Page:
Disappointing election results could lead Washington state Democrats to oust state party chairman Jaxon Ravens in favor of challenger Tina Podlodowski.

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Stung by the election of President Trump and disappointing losses in some down-ballot races, Washington Democrats could shake up party leadership this weekend.

State Democratic Party Chair Jaxon Ravens, seeking re-election, faces a strong challenge from Tina Podlodowski, the former Seattle City Council member who ran unsuccessfully last year for secretary of state.

The contest — which has brought mudslinging from some former state party chairs — has emerged, in part, as a show of strength by supporters of Vermont Sen. Bernie Sanders, who dominated Washington’s Democratic presidential caucuses last spring.

But it’s not as simple as a Sanders takeover, cautioned some Democratic activists. Many Hillary Clinton backers also have been dissatisfied with the state party’s track record in recent years.

“You’ve seen Hillary folks and Sanders folks come together. People are fired up,” said Bailey Stober, elected last month as chair of the King County Democrats.

The result has been a big turnover in the party’s central committee, which has seen roughly two-thirds of its members replaced in county and legislative-district elections over the past several weeks.

The 176-member committee will meet Saturday in Olympia to vote on the next state-party chair.

The trend toward new blood bodes well for Podlodowski, who has been endorsed by many Sanders supporters even though she backed Clinton last year.

As party chair, Ravens last year sought to manage tensions between Clinton and Sanders factions, remaining officially neutral until the Democratic National Convention in Philadelphia, at which Clinton officially was nominated.

Ravens, 48, said he welcomes people who have gotten involved in the party because of Sanders. “They are bringing in new energy and excitement, which is fantastic,” he said.

But as party chair since 2014 — and executive director for nine years before that — Ravens may, nevertheless, be ousted by activists seeking change.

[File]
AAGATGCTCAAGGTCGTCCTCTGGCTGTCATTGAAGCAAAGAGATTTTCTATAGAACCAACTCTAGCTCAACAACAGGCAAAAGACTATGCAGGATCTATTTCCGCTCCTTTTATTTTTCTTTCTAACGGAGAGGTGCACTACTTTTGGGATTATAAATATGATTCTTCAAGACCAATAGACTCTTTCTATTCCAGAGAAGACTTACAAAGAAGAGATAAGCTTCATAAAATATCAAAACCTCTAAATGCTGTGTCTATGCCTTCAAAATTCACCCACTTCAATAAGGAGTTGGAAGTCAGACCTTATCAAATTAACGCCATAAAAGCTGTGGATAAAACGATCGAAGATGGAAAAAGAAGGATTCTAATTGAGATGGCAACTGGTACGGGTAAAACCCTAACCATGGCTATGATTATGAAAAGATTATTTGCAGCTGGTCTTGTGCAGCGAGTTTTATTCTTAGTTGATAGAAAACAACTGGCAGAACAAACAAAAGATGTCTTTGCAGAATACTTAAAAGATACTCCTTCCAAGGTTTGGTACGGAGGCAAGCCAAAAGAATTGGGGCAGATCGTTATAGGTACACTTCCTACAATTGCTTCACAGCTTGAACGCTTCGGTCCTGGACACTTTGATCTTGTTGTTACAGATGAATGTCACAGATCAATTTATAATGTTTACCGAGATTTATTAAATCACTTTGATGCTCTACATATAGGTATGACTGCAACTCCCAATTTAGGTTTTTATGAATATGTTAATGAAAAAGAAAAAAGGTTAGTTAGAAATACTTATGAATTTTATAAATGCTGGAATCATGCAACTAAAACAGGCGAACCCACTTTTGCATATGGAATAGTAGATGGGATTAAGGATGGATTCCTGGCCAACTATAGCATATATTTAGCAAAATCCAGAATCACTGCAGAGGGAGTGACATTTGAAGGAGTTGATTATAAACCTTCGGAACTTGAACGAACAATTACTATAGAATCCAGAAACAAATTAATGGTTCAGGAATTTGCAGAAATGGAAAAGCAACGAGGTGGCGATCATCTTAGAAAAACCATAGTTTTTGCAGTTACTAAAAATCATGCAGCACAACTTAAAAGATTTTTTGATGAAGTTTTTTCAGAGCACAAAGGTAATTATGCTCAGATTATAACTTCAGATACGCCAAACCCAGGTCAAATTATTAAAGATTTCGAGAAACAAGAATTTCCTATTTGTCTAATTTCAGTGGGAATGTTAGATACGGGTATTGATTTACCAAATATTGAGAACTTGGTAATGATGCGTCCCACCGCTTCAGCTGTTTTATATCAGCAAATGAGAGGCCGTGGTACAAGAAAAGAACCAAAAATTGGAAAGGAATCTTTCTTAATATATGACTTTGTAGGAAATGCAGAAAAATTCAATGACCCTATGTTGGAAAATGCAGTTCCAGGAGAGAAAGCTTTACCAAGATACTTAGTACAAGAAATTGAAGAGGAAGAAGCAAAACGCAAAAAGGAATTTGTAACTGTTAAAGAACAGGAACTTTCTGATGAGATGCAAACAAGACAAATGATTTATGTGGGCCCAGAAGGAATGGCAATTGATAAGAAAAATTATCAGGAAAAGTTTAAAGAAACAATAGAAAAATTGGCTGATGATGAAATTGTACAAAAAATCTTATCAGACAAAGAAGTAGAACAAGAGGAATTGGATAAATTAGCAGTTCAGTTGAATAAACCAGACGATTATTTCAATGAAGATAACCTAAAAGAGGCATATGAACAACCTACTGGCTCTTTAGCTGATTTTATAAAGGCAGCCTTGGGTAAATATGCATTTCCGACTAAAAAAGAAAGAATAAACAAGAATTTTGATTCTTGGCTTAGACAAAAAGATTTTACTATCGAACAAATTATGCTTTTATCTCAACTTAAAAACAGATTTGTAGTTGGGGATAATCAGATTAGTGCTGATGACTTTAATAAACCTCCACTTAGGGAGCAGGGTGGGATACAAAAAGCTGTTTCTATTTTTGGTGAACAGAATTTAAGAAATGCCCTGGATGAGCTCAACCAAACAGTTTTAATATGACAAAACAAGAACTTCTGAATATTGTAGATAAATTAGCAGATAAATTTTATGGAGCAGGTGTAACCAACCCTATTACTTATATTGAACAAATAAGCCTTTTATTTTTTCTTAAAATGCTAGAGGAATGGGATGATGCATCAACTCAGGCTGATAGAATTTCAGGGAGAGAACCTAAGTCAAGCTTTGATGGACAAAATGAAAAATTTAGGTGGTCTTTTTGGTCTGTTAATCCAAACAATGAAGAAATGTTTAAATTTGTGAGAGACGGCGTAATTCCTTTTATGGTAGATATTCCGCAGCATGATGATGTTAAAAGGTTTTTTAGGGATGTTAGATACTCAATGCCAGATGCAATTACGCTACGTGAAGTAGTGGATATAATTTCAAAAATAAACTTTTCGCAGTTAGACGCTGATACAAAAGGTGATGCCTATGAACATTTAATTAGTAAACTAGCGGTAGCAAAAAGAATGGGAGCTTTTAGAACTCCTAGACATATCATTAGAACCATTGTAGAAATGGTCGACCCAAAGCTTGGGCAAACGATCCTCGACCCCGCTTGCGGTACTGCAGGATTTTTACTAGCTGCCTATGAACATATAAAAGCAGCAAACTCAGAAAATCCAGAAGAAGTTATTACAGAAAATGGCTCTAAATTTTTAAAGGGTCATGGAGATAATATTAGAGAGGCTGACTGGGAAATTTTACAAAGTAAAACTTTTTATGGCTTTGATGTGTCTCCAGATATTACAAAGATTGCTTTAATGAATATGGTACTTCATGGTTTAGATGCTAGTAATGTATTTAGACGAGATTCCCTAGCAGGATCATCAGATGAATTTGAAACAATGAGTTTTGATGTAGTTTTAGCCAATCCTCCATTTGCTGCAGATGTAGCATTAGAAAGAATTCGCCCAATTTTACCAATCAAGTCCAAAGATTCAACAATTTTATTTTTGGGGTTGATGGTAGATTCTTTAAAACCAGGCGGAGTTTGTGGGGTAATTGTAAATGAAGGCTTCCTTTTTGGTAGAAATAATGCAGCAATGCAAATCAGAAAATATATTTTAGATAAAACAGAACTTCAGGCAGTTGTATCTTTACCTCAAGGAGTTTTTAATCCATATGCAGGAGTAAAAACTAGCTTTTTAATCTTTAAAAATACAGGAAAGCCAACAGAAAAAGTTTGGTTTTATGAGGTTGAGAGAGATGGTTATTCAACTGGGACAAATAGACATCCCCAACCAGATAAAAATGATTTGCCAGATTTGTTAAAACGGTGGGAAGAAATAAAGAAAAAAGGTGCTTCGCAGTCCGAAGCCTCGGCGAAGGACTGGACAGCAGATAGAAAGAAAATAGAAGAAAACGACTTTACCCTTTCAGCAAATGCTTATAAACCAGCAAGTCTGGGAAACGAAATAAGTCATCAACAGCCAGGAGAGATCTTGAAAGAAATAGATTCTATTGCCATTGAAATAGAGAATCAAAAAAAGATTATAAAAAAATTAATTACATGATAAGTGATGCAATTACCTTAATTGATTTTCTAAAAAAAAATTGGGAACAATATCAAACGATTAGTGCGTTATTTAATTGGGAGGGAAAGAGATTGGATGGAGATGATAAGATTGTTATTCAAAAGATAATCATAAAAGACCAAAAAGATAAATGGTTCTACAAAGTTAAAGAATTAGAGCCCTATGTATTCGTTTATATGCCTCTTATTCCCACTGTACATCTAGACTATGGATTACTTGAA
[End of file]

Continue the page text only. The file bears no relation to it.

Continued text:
“There is a lot of anger because people are hurt. They really are scared at what Trump is going to do, and they’re looking at someone to blame,” said Mario Brown, an early Sanders organizer in Washington state who was elected last month as chair of the Snohomish County Democrats.

Brown added that it was nothing personal against Ravens, “but you can’t underestimate the impact of losing races.”

While Democrats have continued to hold most statewide elected offices, including governor and both U.S. Senate seats, the party has failed in some down-ballot contests.

What was a commanding Democratic majority in the Legislature 10 years ago has shrunk to a single-vote lead in the state House, while a Republican-led coalition has narrowly controlled the state Senate since 2013.

In November, Democrats also lost two county-commission seats in Thurston County and the county-executive position and three council races in Pierce County.

Podlodowski, 56, argues Democrats have ceded too much territory to Republicans by failing to adequately recruit and back candidates in areas without a view of the Space Needle.

She’s pledging a 39-county strategy to compete throughout the state and says she would open offices in Eastern Washington, among other changes.

Podlodowski and her supporters also point to the diversity factor: She’s a lesbian and daughter of Polish immigrants, and is running as a ticket with vice-chair candidate Joe Pakootas, CEO of the Spokane Tribe of Indians.

Ravens agreed the state party needs to broaden its reach and improve contact with supporters beyond presidential-election years. He pointed to the marches this past week by millions of women in response to Trump’s agenda, saying Democrats need to harness that energy.

Podlodowski’s challenge of Ravens drew a scathing attack from Dwight Pelz, who chaired the state Democrats from 2006 to 2014. He labeled her “not a serious political professional” in a message sent to party activists and posted on Facebook.

Pelz called Podlodowski, a former Microsoft manager, “a rich person who moves from position to position … often resigning abruptly,” pointing to her brief stint as a public-safety adviser to Seattle Mayor Ed Murray and her single term on the Seattle City Council.

That prompted a response by Paul Berendt, who led state Democrats from 1995 to 2006. He called Pelz’s attack “offensive in tone and untrue in content” and defended Podlodowski as a “tremendous” choice to lead the party.

Podlodowski, who has three children, said Pelz had no right to criticize the life choices of a working mother.

While Democrats gather in Olympia, the state Republican Party also will meet this weekend in Ellensburg, and is expected to re-elect state GOP Chairman Susan Hutchison for another two-year term.

Hutchison, a former KIRO-TV anchor who has led the state GOP since 2013, has spent much of the past couple weeks in Washington, D.C., and is rumored to be a contender for an ambassadorship or other post in the Trump administration.

But she plans to be in Ellensburg on Saturday for the vote, said Caleb Heimlich, executive director of the state party. As of this week, she had not drawn a challenger.